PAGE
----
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Fluid & Electrolytes  Balance
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Fluid & Electrolytes Balance



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  • 1. Overview of Fluids, Electrolytes Balance MOHAMMED ALHABSI INDANAN,RN Clinical Instructor King Abdul Aziz Specialist Hospital-Taif
  • 2. sketch out of my talks
    • Concept of Fluid & Electrolyte Balance:
    • Properties & components of Electrolytes
    • Description & Measurement of Electrolytes
    • Body Fluid Compartments
    • Third Spacing
    • Edema
    • Description & Constituent of Body Fluids
    • Body Fluid Transport
    • Movement of Body Fluid
    • Body Fluid Excretion
  • 3. Surah AL- MURSALAT (Those Sent Forth)
    • ” ألم نخلقكم من ماء مهين“
    • سورة المرسلات آيه 20
    • “ Have We not created You from a fluid (Held) despicable?” Holy Qur’an
  • 4. Body Fluids Body Water = 60% of a patient’s body weight 16% 4% 40% Figure 1-1
  • 5. Fluid Compartments
    • Intracellular space
    • Extracellular space
        • Interstitial
        • Intravascular
  • 6.
    • Solute
    • the substance that dissolved
    • Solvent
    • substance in which solute is dissolved
    • Osmolality
    • concentration of solute per kg of water
    • Osmolarity
    • concentration of solute per L of solution
    • Solution - substance that dissolve in other substances
  • 7. Composition of the Body Fluids
    • The fluids circulating throughout the body in ECF & ICF spaces contain:
    • Electrolytes
    • Minerals
    • Cells
  • 8. Movement of BODY FLUIDS
    • Diffusion
    • Osmosis
    • Active Transport
    • Filtration
  • 9. Definition:
    • Diffusion is the natural tendency of a substance to move from an area of higher concentration to one of lower concentration.
    • Osmosis fluid shift to the membrane from the region of low concentration to the region of high concentration.
    • Active Transport this is movement of molecules against a concentration as they move from an area of lower concentration to an area of higher concentration and requires an energy.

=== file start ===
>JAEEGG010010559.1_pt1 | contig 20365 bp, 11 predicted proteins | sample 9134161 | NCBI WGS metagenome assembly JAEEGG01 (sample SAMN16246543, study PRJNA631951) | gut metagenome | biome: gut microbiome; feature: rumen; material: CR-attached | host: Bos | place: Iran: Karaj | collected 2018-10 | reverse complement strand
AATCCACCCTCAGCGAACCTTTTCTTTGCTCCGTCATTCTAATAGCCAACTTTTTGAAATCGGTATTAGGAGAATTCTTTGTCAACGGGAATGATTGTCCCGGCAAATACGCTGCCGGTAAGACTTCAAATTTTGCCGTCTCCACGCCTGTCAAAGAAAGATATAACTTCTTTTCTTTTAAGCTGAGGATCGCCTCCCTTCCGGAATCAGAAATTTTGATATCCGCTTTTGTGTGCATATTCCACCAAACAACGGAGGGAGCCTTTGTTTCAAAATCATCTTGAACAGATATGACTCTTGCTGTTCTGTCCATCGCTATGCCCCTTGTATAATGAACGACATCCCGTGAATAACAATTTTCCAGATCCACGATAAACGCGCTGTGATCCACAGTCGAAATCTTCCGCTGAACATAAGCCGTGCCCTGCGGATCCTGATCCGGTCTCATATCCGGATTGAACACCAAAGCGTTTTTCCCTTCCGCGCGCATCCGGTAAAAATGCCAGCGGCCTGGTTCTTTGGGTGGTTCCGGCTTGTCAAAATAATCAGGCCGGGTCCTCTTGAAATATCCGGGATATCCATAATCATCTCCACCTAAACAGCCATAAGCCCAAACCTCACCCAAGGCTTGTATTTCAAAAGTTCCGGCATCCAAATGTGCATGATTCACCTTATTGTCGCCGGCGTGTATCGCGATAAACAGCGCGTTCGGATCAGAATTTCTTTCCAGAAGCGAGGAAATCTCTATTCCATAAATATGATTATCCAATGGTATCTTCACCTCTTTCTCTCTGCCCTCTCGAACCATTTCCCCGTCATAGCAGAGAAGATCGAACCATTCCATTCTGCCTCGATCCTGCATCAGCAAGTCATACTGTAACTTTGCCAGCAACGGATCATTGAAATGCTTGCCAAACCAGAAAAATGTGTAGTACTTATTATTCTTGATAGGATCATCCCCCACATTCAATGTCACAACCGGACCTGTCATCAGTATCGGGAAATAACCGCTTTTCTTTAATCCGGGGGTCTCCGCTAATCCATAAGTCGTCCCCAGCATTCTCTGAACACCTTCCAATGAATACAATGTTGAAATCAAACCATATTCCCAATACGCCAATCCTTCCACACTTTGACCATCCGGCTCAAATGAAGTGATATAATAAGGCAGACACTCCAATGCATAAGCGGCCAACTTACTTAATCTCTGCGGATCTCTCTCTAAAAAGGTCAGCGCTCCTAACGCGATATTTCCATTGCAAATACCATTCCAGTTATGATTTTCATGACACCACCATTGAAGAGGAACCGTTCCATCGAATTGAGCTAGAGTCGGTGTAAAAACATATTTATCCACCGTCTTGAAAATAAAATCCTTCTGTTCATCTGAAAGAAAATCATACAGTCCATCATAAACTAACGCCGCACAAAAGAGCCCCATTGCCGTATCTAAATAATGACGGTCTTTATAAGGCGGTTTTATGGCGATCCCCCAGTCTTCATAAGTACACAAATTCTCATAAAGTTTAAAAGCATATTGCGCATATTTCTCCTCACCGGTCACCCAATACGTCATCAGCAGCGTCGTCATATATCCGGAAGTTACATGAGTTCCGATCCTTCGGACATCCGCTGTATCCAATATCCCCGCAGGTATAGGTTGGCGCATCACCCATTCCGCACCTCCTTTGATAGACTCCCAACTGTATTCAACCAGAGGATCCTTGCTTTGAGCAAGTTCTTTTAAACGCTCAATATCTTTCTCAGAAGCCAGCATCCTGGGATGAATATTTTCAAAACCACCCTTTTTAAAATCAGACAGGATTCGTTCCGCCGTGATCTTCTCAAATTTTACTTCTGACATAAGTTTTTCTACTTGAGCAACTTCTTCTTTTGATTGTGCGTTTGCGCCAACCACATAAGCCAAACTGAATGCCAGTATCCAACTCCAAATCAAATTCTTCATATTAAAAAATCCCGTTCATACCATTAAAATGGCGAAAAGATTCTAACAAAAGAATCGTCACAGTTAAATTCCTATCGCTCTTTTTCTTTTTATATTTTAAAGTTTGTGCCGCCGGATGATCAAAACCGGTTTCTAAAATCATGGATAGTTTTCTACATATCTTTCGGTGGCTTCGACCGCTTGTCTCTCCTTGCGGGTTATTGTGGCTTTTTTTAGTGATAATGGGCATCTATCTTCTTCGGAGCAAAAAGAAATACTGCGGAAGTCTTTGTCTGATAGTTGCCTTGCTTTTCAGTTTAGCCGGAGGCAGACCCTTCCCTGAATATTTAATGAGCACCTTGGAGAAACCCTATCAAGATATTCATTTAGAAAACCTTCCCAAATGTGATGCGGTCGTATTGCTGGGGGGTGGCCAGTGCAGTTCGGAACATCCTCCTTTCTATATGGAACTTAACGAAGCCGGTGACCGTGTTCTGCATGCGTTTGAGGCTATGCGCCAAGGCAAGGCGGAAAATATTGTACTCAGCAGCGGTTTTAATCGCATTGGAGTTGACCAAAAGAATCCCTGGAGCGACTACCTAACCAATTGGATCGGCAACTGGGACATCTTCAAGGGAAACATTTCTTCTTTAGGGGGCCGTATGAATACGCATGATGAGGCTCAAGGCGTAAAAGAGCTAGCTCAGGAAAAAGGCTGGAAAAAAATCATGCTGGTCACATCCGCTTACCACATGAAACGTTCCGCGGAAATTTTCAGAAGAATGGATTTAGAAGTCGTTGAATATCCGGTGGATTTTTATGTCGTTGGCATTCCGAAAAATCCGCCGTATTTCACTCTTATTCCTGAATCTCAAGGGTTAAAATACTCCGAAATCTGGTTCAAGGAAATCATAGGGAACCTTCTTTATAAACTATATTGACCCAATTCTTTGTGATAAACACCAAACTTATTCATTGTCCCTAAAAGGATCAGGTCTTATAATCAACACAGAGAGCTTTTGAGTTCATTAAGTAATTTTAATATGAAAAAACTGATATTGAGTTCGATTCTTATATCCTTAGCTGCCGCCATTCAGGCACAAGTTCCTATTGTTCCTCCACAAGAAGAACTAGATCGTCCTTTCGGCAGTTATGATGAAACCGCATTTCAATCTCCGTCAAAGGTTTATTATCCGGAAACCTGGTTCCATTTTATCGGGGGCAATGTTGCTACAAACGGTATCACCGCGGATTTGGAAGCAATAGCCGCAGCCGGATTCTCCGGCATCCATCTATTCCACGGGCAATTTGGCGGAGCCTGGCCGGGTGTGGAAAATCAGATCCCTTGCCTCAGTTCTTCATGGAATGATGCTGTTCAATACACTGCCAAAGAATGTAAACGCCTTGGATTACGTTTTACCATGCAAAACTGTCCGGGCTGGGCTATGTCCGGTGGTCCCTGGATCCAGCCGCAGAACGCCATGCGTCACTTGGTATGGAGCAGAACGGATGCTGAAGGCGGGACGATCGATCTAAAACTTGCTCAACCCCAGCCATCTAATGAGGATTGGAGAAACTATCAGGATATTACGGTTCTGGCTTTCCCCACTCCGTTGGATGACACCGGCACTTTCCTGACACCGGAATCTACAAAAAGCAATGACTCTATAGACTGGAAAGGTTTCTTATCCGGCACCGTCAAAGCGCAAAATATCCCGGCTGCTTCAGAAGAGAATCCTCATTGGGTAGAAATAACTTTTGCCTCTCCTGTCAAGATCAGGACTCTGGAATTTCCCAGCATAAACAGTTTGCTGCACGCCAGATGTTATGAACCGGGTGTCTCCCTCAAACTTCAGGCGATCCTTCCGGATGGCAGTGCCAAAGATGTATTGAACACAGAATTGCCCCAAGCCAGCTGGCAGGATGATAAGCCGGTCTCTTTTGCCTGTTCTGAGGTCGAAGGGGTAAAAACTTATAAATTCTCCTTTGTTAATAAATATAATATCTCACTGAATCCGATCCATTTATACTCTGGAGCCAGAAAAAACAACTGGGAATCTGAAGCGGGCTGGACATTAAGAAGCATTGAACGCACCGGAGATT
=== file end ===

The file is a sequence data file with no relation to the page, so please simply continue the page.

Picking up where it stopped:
• Filtration movement of water & solutes occurs from an area of high hydrostatic pressure to an area of low.
  • 10. Osmosis Figure 2. Fluid High Solution Concentration, Low Fluid Concentration Low Solute Concentration, High Fluid Concentration
  • 11. Diffusion High Solute Concentration Low Solute Concentration Fluid Solutes Figure 3.
  • 12. Active transport K + K + K + K + K + K + K + K + K + K + K + K + K + K + K + K + K + ATP ATP ATP ATP Na + Na + Na + Na + Na + Na + Na + Na + Na + Na + Na + Na + Na + Na + Na + Na + Na + Na + Na + Na + Figure 4. INTRACELLULAR FLUID EXTRACELLULAR FLUID
  • 16. Electrolytes
    • Chemically, electrolytes are substances that become ions in solution & acquire the capacity to conduct electricity.
    • Essential for normal function of the cells & our organs.
    • Sodium, Potassium, chloride, & Bicarbonate
  • 17. Sodium (Na)
    • 135 to 145 mEq/L (135-145 mmol/L)
    • Major positive ion in fluid outside the cells.
    • Regulates the total amount of water in the body & the transmission of into & out of cells.
  • 18. Potassium (K+)
    • 3.5 to 5.0 mEq/L (3.5 to 5.0 mmol/L)
    • Major positive ion found inside the cells.
    • Regulation of the heartbeat & function of the muscles.
  • 19. Chloride (Cl-)
    • 98 to 108 mmol/L
    • Major anion (negatively charged ion) found outside the cells & in the blood.
    • Helping the body maintain a normal balance of fluids
  • 20. Bicarbonate (HCO3)
    • 22 to 30 mmol/L
    • Acts a buffer to maintain the normal level of pH in the blood & other fluids in the body.
    • Measured to monitor the acidity of the blood & body fluids.
  • 21. Third Spacing
    • Occurs when the fluid is “trapped” in the interstitial spaces.
    • Fluids shifts from the vascular space into an area where it is not readily accessible as extracellular fluid.